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Quartz Daily Brief—Americas edition—Burundi coup defeated, Google car roll-out, B.B. King dies, illegal mockingbird sales

What to watch for today

The US pays Ukraine a visit. Just three days after secretary of state John Kerry engaged in long, “frank” talks with Vladimir Putin, Victoria Nuland, assistant US secretary for European and Eurasian affairs, goes to Kyiv to meet with senior government officials. Meanwhile, world powers are pushing to implement a peace deal in eastern Ukraine.

The Petrobras report card. The struggling Brazilian state-run oil giant is expected to report a more than 50% drop in first-quarter profit, thanks largely to a sharp decline in oil prices and a weak Brazilian real, following gains from an end to fuel subsidies.

McDonald’s turns 75. What started with a drive-in burger joint in California has become an empire with 36,000 restaurants in more than 100 countries. McDonald’s is now the biggest buyer of beef, pork, potatoes, lettuce, and tomatoes in the world, but its sales have been shrinking as customers opt for healthier choices.

While you were sleeping

Google’s self-driving cars are getting a real-world trial. The company’s prototypes will hit the streets of Northern California this summer, with a 25 mph (40 kmh) speed limit. Google’s modified self-driving Lexus cars have already logged about a million hours on the road, incurring 11 minor accidents along the way.

Burundi’s coup was foiled. Rogue general Godefroid Niyombare is on the run and three other military officials that led the overthrow attempt have been arrested, according to the BBC. President Pierre Nkurunziza is due to make a national radio address soon, highlighting the strategic importance of controlling the state broadcaster.

China and India tried to make nice. Indian prime minister Narendra Modi and Chinese premier Li Keqiang agreed on measures to resolve a long running border dispute and signed a number of investment deals ranging from railways to clean energy technology. But Modi also urged China to “reconsider its approach on some of the issues that hold us back,” including a huge trade imbalance in China’s favor (paywall).

Netflix is in talks about a China tie-up. The video-streaming subscription service has begun discussions with Wasu, a Chinese media company backed by Alibaba’s Jack Ma, according to Bloomberg. A partnership would help the company access China’s $5.9 billion online video market, and to navigate its notoriously prickly censorship system.

The legendary bluesman B.B. King died. King, 89, was known for hits like “The Thrill Is Gone” and his virtuosic solos on his guitar, named Lucille. The Mississippi native brought helped bring the blues into the mainstream and inspired a generation of guitarists, including Eric Clapton and Jimi Hendrix.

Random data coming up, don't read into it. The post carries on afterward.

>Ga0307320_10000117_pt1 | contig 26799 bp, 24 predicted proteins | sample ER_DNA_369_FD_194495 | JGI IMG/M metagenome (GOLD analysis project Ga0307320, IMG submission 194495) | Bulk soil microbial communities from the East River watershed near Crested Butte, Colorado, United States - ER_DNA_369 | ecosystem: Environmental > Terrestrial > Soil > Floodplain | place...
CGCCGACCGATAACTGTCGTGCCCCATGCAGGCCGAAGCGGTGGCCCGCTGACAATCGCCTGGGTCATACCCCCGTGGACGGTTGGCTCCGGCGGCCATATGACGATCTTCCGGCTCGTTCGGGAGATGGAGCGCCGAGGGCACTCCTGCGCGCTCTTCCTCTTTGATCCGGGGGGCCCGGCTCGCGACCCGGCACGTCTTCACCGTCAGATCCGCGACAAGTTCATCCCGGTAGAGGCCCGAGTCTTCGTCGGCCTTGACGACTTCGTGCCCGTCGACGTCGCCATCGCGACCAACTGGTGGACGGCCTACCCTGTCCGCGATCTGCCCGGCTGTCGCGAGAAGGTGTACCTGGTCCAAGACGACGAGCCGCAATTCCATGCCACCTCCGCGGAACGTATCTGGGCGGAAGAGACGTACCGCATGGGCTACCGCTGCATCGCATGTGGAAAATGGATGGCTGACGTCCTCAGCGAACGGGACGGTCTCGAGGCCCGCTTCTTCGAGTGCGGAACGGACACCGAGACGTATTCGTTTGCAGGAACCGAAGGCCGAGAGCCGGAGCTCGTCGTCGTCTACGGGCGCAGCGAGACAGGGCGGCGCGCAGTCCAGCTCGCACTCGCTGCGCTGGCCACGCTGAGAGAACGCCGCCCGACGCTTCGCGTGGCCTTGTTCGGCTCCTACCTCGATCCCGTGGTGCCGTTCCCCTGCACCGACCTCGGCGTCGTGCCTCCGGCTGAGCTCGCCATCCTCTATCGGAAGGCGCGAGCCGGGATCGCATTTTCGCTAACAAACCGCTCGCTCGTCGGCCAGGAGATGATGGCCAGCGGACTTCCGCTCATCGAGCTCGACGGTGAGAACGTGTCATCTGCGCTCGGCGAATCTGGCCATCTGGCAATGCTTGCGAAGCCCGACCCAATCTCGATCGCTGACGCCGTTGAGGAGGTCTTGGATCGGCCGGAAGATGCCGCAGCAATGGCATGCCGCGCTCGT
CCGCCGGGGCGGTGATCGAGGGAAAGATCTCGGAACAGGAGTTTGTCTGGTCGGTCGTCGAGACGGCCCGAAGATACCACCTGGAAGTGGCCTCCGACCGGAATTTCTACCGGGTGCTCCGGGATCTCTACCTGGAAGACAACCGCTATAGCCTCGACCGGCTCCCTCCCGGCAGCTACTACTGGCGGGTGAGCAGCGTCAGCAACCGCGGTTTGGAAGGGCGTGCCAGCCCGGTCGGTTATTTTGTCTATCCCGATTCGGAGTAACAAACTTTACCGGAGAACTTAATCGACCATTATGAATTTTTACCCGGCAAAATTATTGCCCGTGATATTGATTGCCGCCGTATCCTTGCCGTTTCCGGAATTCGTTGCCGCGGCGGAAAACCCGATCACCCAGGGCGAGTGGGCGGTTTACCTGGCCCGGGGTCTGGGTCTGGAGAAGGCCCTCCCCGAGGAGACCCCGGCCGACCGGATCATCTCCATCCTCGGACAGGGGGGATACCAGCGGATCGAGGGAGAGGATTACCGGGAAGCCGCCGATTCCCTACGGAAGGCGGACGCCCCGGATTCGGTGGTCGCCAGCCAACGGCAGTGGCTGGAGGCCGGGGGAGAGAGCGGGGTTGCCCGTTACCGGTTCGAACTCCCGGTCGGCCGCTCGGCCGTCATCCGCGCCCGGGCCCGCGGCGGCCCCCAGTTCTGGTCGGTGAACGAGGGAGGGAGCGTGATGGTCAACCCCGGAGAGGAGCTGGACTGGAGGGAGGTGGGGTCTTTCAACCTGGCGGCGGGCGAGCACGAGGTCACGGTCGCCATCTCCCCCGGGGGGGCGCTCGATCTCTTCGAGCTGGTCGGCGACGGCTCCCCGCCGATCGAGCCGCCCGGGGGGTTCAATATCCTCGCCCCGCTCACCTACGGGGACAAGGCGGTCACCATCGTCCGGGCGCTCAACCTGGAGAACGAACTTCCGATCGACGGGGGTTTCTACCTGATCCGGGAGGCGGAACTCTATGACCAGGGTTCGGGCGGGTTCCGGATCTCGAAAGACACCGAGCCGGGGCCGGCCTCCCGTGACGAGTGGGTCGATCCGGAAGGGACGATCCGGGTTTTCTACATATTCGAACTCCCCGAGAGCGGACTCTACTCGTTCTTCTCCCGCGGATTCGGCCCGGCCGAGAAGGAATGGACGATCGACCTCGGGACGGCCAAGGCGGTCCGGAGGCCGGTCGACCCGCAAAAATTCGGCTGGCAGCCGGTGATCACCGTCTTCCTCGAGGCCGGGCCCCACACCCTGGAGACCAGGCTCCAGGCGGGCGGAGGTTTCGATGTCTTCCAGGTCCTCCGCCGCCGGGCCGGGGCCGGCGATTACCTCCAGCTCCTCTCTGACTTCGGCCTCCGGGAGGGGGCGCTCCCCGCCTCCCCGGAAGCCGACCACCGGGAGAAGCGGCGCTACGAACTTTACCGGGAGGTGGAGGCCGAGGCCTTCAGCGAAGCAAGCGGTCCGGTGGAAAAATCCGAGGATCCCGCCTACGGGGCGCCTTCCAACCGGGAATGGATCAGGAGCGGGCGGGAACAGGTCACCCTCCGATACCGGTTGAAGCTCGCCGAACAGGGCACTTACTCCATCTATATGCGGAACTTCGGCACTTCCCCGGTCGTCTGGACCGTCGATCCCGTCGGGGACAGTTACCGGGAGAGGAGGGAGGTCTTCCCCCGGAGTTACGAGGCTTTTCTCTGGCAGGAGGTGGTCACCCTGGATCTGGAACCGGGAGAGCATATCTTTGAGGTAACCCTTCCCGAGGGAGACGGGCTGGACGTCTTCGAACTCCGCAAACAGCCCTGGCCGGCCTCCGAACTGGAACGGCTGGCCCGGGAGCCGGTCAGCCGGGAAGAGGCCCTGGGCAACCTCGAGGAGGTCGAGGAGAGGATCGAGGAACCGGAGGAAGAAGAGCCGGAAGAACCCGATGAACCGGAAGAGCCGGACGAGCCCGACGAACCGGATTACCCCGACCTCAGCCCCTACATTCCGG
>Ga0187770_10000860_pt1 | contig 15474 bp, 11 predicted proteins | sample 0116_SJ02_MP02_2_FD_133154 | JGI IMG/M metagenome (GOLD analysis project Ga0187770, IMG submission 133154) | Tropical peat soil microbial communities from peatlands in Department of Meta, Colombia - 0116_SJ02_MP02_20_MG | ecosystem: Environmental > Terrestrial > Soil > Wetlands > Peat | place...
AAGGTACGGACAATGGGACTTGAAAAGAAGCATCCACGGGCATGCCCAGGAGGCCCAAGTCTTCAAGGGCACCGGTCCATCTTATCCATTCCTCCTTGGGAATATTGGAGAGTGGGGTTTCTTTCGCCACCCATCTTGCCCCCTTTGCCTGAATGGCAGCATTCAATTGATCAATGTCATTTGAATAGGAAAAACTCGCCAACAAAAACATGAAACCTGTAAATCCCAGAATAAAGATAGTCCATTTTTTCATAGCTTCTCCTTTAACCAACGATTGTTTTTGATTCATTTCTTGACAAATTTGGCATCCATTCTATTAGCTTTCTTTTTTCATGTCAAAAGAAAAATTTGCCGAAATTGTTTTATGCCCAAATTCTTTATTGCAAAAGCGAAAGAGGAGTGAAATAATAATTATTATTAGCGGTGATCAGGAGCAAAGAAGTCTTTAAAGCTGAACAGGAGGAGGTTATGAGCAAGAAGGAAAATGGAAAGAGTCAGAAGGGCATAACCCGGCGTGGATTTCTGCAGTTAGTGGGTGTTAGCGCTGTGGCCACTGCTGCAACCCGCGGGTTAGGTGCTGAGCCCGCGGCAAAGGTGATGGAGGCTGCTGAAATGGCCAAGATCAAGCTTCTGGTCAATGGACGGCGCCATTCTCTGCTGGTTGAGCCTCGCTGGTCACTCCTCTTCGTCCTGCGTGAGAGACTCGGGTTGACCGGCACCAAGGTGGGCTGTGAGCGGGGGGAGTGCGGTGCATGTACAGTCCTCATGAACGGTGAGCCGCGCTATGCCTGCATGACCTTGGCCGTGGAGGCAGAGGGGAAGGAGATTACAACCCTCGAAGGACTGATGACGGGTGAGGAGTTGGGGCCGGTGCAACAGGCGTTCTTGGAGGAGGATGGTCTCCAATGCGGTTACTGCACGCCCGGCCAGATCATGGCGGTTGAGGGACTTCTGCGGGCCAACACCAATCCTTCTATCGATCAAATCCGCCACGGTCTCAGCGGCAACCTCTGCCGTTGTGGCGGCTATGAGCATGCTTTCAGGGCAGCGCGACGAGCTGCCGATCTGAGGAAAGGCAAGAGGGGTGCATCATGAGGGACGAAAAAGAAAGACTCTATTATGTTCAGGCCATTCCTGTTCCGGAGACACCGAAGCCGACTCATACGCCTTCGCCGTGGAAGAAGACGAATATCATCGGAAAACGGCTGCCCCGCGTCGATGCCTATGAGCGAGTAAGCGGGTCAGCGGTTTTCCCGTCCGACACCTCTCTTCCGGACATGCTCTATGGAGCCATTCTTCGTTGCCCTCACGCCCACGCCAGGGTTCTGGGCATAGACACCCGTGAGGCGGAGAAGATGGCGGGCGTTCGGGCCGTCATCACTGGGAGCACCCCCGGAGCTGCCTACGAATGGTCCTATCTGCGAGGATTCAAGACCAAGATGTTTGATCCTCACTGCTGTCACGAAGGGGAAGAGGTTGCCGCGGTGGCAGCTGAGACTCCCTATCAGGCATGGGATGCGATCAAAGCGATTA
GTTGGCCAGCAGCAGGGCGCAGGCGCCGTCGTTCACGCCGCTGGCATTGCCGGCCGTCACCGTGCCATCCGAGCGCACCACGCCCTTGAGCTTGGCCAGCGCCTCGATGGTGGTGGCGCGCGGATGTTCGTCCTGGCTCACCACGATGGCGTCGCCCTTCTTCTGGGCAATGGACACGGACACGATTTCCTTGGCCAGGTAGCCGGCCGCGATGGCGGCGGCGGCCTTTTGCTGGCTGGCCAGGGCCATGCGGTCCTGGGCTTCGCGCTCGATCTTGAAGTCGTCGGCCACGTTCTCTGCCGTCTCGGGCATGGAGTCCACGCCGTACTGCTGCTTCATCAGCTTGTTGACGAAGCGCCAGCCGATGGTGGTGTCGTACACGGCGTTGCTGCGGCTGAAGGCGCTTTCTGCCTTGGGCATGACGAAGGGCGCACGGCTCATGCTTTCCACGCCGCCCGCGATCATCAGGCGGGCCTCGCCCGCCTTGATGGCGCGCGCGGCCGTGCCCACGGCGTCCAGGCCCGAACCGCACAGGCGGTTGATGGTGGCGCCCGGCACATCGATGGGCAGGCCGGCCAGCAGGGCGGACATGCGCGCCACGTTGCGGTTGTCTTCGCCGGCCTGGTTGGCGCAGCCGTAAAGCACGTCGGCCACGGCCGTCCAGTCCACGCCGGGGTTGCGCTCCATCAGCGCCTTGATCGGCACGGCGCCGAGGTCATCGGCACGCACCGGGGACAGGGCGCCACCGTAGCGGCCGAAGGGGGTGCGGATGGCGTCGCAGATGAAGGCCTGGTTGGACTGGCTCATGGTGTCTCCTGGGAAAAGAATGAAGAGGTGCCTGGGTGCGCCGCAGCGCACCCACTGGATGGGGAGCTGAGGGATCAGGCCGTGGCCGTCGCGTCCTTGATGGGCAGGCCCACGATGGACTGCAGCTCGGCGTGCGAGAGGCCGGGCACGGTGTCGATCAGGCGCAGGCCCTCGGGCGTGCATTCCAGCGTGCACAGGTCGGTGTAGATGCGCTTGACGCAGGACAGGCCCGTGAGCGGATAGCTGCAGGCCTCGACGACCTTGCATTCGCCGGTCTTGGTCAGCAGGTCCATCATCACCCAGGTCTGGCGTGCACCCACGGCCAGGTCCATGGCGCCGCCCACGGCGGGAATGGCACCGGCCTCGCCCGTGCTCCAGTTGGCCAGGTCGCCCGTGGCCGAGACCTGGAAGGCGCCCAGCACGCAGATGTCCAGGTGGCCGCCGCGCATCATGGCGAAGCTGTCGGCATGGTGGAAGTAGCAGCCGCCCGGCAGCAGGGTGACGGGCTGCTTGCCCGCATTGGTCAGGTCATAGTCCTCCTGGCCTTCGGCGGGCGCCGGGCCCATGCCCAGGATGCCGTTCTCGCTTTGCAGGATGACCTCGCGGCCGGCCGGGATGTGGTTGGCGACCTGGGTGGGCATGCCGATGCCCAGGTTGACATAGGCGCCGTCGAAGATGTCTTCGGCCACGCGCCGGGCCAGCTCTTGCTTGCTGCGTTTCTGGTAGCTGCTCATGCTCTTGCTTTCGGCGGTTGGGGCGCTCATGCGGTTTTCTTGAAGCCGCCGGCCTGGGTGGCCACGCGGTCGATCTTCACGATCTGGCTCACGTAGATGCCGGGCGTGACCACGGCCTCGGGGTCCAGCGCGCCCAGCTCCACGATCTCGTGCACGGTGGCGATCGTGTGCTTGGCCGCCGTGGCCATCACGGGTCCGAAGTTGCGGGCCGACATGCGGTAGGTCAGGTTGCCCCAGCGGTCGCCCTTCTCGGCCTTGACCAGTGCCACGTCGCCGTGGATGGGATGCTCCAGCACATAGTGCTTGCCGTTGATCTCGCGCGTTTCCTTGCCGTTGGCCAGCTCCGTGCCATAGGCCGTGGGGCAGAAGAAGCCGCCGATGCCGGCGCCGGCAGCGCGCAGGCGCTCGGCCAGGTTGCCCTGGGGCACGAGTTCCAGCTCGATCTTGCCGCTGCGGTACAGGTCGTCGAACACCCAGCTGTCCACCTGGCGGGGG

Barclays is facing more fines for rigging interest rates. The UK bank will probably face a penalty of around $60 million for failing to curb the bad behavior that it promised to stop after it settled a Libor manipulation case with US authorities in 2012. The Justice Department is also considering revisiting a similar settlement with UBS (paywall).

South Korea decided not to lower interest rates further. The central bank kept its benchmark interest rate at a record-low 1.75% after lowering it three times since August. Some analysts expected another drop, but a rise in household debt likely contributed to the decision to hold off.

Quartz obsession interlude

Gwynn Guilford on China’s unprecedented reduction in coal use. “Already, the People’s Republic’s sputtering coal consumption, which began last year, seems to have put a big dent in global CO2 emissions. Those generated from energy use stopped growing in 2014, according to the International Energy Agency. The only other times this happened was in the early 1980s, 1992, and 2009—when the global economy has floundered, in other words.” Read more here.

Matters of debate

Take a “Big Lebowski” approach to social media. Stop wasting time responding to trolls and move on with your life, dude.

Who cares if Gwyneth Paltrow is wrong about everything? Humans like to spend money on frivolous things, and that’s ok.

The “iron curtain” metaphor is back. And we need to kill it as soon as possible.

Yes, you can have too much vacation time. Especially if you live in France and kids are involved.

Let your children play video games. Facebook CEO Mark Zuckerberg credits them with his success.

Surprising discoveries

Some US congressmen refuse to be alone with female staffers. That may be illegal under US labor laws.

Restaurants are Instagram-optimizing their food. Chili’s tweaked dishes to make them look better on social media.

There are internships that pay $11,000 a month. Only MBAs need apply.

In Japan, you can swim in a pool full of wine, coffee, or ramen soup. Whatever floats your boat.

If mama did buy you a mockingbird, she could go to jail. The birds are a protected wildlife species in the United States.

Our best wishes for a productive day. Please send any news, comments, illicit mockingbirds, and Chili’s food selfies to hi@qz.com. You can follow us on Twitter here for updates throughout the day.

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